Recruitment expert Geslani says 1,500 unregistered OFWs ‘stranded’ in Beirut

File photo: Anti-government protesters light up their mobile phones, as they shout slogans during a protest near the parliament square in downtown Beirut, Lebanon on Sunday, December 15, 2019.

Some 1,500 overseas Filipino workers (OFW) are currently stranded in Lebanon, waiting to be repatriated but unable to raise the $200 required by Beirut for being unregistered workers.

Recruitment consultant Manny Geslani said there are as many as 50,000 undocumented OFWs in Lebanon “brought in by illegal-recruitment syndicates from 2006 to 2019, escaping the deployment ban imposed by the Department of Labor and Employment [DOLE] and Philippine Overseas Employment Administration [POEA] in the wake of the Israel-Lebanon War from 2006 to 2007.”

Demand, however, for Filipina maids was so high in Lebanon, that planeloads of OFWs were reportedly brought in monthly leading to an undisclosed number of illegal-maids working in Lebanon, he added.

On the other hand, Geslani said, there are some 34,000 properly documented OFW’s in Lebanon.

He said the exodus of OFW’s out of Beirut was brought about by the  economic crisis  in the country, which is now “heading toward bankruptcy.” “The Lebanese pound has lost its value more than 60 percent and the crisis has led to daily demonstrations in major cities of Lebanon,” Geslani said.

“The more than 1,500 Filipina domestic workers are still waiting for the go-signal to board planes out of Beirut, while the Philippines government negotiates for their departure,” he said.

He added that recently, the Honorary Consul-General of Lebanon to the Philippines, Joseph Assad, had a dialogue with Secretary of Foreign Affairs Teodoro Locsin Jr., to discuss what measures can be done to bring home the OFWs.

“Consul Assad has prepared a letter addressed to Lebanon President Michel Aoun to grant amnesty for those 1,500 OFWs on their immigration penalties through his embassy in Tokyo.”

The 1,500 domestic workers have all signed up for repatriation with the Philippine Embassy but they are being fined $200 for working illegally in Lebanon, for several years.

The maids have to pay the $200 fine so that they can be issued exit visas. Although the Philippine Embassy has the funds to fly them out for their plane tickets, Geslani said the sheer number of maids waiting for repatriation has delayed the process “while the embassy has asked the Department of Foreign Affairs [DFA] in Manila to negotiate for an amnesty from the Lebanese government,” according to Geslani.

Meanwhile the 1,500 maids are cooling their heels in Beirut by working part-time, or staying with friends, while waiting for their exit visas. More OFWs are expected to take advantage of the free repatriation offered by the DFA in the coming months as the political situation deteriorates in Lebanon.

Lebanon is facing its worst economic crisis in decades, with the local currency plummeting against the US dollar, losing more than 60 percent of its value over the last weeks while sources of foreign currency have dried up.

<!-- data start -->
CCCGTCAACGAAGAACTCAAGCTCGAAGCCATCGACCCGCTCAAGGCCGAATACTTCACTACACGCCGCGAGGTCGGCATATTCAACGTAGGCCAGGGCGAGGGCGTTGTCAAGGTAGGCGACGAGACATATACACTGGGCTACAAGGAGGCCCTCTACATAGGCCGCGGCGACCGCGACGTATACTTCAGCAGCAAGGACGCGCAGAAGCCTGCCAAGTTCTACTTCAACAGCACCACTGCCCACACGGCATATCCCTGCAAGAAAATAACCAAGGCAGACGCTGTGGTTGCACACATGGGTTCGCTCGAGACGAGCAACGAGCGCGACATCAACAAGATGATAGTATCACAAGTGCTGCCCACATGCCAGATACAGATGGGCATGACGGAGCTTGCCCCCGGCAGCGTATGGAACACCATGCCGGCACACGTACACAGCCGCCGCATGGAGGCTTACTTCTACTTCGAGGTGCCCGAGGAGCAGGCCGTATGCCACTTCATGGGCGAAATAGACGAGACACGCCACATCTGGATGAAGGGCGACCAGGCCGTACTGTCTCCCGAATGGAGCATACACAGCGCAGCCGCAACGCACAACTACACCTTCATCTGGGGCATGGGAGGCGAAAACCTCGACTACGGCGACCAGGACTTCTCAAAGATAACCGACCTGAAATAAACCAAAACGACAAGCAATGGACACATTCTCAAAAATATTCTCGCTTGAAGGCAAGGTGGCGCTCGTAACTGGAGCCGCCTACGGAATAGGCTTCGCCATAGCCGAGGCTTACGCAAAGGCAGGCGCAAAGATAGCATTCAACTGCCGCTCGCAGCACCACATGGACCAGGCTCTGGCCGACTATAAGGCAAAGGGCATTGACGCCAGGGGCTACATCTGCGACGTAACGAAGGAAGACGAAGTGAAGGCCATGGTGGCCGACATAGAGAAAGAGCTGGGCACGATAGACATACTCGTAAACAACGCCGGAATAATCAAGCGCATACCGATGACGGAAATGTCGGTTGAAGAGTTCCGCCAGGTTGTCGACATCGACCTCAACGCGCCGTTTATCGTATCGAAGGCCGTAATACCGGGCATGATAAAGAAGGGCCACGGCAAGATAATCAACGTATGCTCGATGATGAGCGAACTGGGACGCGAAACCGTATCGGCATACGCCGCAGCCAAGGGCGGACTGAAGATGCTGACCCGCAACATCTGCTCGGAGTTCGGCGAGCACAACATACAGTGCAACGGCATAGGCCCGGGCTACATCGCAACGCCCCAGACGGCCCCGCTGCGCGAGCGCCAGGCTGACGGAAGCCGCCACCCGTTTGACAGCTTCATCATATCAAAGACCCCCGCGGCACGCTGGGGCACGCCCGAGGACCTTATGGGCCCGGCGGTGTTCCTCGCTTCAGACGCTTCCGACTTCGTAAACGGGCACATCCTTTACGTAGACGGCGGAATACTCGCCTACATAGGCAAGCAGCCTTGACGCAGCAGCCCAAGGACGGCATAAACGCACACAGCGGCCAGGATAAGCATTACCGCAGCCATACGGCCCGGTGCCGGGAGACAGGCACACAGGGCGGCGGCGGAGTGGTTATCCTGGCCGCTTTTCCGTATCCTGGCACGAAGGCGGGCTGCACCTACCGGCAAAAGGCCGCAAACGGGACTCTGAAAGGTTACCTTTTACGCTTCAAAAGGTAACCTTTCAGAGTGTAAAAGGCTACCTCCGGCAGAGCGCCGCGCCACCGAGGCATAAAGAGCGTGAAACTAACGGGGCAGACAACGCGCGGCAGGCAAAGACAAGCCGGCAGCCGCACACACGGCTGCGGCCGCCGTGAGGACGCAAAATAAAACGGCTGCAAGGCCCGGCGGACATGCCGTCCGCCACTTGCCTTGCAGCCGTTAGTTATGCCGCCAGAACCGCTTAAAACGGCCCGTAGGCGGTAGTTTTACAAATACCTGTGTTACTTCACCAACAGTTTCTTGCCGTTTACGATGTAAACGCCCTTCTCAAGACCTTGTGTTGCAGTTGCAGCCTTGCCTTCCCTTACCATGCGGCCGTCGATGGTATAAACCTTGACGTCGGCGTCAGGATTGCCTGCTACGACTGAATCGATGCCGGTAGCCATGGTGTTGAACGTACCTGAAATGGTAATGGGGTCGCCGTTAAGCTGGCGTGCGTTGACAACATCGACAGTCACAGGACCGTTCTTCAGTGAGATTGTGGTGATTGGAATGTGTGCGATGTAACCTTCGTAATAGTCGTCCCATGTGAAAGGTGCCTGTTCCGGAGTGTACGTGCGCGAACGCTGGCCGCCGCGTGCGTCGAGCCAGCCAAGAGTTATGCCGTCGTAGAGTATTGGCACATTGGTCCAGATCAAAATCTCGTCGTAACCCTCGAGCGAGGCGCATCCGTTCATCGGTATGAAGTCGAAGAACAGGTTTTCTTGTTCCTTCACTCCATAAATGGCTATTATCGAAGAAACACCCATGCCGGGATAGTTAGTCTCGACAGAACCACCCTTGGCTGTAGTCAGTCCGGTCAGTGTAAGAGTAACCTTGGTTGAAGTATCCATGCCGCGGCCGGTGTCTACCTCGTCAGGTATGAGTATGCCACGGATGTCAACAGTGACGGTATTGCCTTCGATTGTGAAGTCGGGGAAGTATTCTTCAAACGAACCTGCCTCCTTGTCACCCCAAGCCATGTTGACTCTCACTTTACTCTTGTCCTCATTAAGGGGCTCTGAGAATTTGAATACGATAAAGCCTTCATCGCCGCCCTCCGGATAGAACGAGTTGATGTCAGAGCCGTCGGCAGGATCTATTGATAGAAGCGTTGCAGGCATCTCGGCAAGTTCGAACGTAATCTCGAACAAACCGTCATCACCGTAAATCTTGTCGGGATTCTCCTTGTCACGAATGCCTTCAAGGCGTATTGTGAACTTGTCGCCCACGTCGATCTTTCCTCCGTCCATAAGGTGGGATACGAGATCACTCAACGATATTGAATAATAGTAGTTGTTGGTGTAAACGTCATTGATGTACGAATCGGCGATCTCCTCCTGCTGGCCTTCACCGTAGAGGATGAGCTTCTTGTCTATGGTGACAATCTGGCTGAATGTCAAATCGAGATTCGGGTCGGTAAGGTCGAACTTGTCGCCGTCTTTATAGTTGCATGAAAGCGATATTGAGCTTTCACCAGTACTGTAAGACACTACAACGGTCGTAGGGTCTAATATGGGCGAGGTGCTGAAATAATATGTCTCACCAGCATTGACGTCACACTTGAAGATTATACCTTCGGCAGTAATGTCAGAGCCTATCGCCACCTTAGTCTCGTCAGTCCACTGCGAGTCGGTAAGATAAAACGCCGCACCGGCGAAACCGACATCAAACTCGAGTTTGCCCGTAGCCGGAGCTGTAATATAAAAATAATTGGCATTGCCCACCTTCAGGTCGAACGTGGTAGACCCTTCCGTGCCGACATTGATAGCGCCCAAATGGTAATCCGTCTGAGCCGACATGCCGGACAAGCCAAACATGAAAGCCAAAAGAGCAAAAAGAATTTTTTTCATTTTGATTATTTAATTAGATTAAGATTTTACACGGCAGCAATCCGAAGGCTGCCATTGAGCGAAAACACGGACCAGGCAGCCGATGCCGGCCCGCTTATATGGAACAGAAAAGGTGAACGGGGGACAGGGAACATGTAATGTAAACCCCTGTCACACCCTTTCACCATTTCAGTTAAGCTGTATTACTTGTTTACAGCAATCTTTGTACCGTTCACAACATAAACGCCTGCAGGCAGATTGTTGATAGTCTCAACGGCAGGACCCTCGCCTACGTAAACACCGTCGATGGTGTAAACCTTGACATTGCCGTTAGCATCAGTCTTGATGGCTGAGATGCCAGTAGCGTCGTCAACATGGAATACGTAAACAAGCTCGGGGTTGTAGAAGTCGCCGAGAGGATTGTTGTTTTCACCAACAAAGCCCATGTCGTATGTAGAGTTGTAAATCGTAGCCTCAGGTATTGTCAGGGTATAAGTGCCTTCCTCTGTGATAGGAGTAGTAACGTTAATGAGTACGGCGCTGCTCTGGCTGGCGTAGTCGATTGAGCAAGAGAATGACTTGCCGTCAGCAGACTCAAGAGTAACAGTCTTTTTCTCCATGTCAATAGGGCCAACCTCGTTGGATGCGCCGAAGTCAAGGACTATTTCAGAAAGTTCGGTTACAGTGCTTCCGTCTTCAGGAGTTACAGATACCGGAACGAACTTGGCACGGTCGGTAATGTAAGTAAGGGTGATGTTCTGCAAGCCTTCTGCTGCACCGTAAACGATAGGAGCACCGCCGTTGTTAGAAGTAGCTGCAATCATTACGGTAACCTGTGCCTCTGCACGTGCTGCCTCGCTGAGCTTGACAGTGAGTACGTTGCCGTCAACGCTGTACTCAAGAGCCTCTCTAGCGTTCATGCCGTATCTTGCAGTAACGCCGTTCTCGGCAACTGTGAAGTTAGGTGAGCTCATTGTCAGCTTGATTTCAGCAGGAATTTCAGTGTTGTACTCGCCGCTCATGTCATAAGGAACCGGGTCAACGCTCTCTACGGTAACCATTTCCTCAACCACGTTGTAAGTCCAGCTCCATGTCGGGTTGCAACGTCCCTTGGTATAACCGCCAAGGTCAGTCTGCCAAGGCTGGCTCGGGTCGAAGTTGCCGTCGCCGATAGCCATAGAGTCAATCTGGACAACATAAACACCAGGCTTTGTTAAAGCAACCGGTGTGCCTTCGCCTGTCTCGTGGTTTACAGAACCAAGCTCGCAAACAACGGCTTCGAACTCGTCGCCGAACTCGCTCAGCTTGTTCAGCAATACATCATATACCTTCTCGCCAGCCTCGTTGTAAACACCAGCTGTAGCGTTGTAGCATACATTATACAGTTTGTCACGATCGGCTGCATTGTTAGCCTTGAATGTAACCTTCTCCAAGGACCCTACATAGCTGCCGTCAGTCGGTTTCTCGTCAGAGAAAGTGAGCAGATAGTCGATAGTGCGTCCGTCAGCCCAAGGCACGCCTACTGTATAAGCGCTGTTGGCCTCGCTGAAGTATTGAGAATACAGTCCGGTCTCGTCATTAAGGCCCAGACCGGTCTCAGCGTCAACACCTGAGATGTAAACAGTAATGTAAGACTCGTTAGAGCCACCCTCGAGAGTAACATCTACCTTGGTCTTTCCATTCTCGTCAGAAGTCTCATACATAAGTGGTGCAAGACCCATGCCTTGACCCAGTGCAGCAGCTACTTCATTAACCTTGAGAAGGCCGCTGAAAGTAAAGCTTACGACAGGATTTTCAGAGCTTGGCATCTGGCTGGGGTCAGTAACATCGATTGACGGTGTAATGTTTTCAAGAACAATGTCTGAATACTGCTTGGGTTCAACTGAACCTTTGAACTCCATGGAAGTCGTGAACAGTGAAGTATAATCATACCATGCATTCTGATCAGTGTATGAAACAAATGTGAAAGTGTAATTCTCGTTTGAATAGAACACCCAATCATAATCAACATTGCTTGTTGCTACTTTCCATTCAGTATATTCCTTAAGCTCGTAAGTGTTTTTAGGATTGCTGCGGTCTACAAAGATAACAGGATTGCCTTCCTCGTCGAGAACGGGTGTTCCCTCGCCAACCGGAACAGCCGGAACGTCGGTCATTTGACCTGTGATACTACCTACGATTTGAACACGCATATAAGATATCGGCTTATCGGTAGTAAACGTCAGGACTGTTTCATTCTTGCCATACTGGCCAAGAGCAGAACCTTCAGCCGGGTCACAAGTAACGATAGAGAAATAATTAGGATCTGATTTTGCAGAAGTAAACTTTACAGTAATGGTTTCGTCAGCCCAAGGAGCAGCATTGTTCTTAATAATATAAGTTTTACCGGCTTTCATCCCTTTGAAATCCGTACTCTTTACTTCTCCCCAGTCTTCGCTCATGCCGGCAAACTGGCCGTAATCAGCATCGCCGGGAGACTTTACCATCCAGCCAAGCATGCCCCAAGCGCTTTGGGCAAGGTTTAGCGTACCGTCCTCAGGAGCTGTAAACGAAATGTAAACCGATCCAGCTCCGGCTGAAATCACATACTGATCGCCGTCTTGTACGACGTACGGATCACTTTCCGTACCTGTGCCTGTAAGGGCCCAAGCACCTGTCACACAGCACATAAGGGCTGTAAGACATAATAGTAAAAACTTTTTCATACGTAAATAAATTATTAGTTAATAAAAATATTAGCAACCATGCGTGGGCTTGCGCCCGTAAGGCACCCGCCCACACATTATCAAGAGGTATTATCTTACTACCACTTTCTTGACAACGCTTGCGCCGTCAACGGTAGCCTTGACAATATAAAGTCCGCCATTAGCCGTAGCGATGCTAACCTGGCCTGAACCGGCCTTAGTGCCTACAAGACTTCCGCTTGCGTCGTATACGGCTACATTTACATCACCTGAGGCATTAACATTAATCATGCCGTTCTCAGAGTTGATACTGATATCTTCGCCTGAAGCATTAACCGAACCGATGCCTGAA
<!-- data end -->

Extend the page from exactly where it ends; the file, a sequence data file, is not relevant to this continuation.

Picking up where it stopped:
Meanwhile, banks have imposed informal capital controls, limiting withdrawal of dollars and foreign transfers in the country, which relies heavily on import of basic goods, Geslani said.

In this connection, the DFA has started it’s Iraq repatriation with the arrival of 13 Filipinos on Wednesday afternoon. The DFA, through the Philippine Embassy in Iraq, is bringing home two groups coming from Baghdad and Erbil.

The first group from Baghdad, which comprises seven adults and two minors, was supposed to arrive on Wednesday, but was held by Iraqi immigration officials at the Baghdad International Airport for baseless allegations of visa fraud, the DFA said in a news statement.

The other four adults coming from Erbil, a city located north of Baghdad, form the second group. Both groups will be transiting Doha, Qatar, before arriving in Manila.

Locsin praised the embassy staff in Libya, who sent off the OFW home. “DFA [is] the best. Not only do we not leave our kind behind but we seek them out to help them. Fast and no fuss, all in a sleepless week’s time,” he said in his official Twitter account.

The repatriates comprise the first batch of Filipinos coming home after the government ordered mandatory repatriation, Affairs Undersecretary for Migrant Workers Affairs Sarah Lou Arriola said.

Alert Level 4, or mandatory repatriation of Filipinos in Iraq, was raised on January 8, 2020, due to growing security threats in the Middle East.

The DFA-Office of the Undersecretary for Migrant Workers’ Affairs coordinates the repatriation of distressed Filipinos abroad.

“More Filipinos from affected areas are expected to come home in the coming weeks,” Arriola added.

Image Credits: AP/Hussein Malla



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Recto L. Mercene, graduate BS Journalism, Lyceum of the Philippines. First prize winner, News Photojournalism, by Confederation of Asean Journalists, Bangkok, Thailand; second prize winner, Art and Photojournalism Award; San Miguel Corporation. Former Air Traffic Controller and private pilot. Colombo scholarship grantee: Hurn College of Air Traffic Control, Bournemouth, United Kingdom.

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